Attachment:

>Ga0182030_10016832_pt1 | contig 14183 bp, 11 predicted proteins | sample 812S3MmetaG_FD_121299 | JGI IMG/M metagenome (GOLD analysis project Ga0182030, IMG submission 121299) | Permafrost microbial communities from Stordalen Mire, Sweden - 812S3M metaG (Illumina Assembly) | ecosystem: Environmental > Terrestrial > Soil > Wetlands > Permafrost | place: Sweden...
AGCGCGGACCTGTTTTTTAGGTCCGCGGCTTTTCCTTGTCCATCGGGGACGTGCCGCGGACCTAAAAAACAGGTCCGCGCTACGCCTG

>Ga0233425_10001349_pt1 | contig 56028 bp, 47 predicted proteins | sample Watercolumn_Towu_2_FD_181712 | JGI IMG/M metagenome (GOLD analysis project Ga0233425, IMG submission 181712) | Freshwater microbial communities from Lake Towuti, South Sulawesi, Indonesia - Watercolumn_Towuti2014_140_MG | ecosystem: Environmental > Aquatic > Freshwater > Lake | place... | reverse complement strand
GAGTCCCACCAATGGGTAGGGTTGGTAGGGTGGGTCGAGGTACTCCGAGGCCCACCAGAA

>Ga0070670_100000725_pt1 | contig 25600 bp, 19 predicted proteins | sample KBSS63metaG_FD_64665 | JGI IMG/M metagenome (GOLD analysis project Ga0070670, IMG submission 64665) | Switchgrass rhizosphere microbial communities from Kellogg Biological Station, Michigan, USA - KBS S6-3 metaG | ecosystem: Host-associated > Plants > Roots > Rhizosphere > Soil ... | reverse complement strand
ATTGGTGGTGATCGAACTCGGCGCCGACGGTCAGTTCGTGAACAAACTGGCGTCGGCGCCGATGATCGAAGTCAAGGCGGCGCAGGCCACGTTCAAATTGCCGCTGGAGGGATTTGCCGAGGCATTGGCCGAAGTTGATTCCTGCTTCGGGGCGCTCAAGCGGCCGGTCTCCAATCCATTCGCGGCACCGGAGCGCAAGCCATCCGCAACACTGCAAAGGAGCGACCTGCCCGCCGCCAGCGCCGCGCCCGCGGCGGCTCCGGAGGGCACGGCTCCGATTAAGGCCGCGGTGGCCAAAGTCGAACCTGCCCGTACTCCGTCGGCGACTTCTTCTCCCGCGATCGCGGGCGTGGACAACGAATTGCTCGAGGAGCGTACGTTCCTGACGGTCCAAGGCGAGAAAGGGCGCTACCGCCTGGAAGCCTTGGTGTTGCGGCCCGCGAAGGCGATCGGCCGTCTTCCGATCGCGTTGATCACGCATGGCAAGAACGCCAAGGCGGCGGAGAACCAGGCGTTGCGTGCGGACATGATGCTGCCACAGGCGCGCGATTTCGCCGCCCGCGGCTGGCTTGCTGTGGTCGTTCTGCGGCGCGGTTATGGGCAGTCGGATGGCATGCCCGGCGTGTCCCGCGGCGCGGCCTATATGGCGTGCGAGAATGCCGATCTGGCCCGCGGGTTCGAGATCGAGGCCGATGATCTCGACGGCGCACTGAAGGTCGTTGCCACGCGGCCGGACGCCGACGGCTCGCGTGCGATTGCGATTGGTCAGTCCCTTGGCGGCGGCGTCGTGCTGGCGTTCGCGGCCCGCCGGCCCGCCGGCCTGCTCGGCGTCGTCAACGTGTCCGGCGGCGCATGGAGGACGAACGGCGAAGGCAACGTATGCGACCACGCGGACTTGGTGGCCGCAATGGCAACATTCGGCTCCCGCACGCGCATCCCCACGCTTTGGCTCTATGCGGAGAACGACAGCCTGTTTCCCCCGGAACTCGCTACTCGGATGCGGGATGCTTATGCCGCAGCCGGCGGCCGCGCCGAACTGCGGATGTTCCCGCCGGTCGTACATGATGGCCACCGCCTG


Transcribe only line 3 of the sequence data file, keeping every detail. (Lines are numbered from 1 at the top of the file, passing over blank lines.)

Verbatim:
>Ga0233425_10001349_pt1 | contig 56028 bp, 47 predicted proteins | sample Watercolumn_Towu_2_FD_181712 | JGI IMG/M metagenome (GOLD analysis project Ga0233425, IMG submission 181712) | Freshwater microbial communities from Lake Towuti, South Sulawesi, Indonesia - Watercolumn_Towuti2014_140_MG | ecosystem: Environmental > Aquatic > Freshwater > Lake | place... | reverse complement strand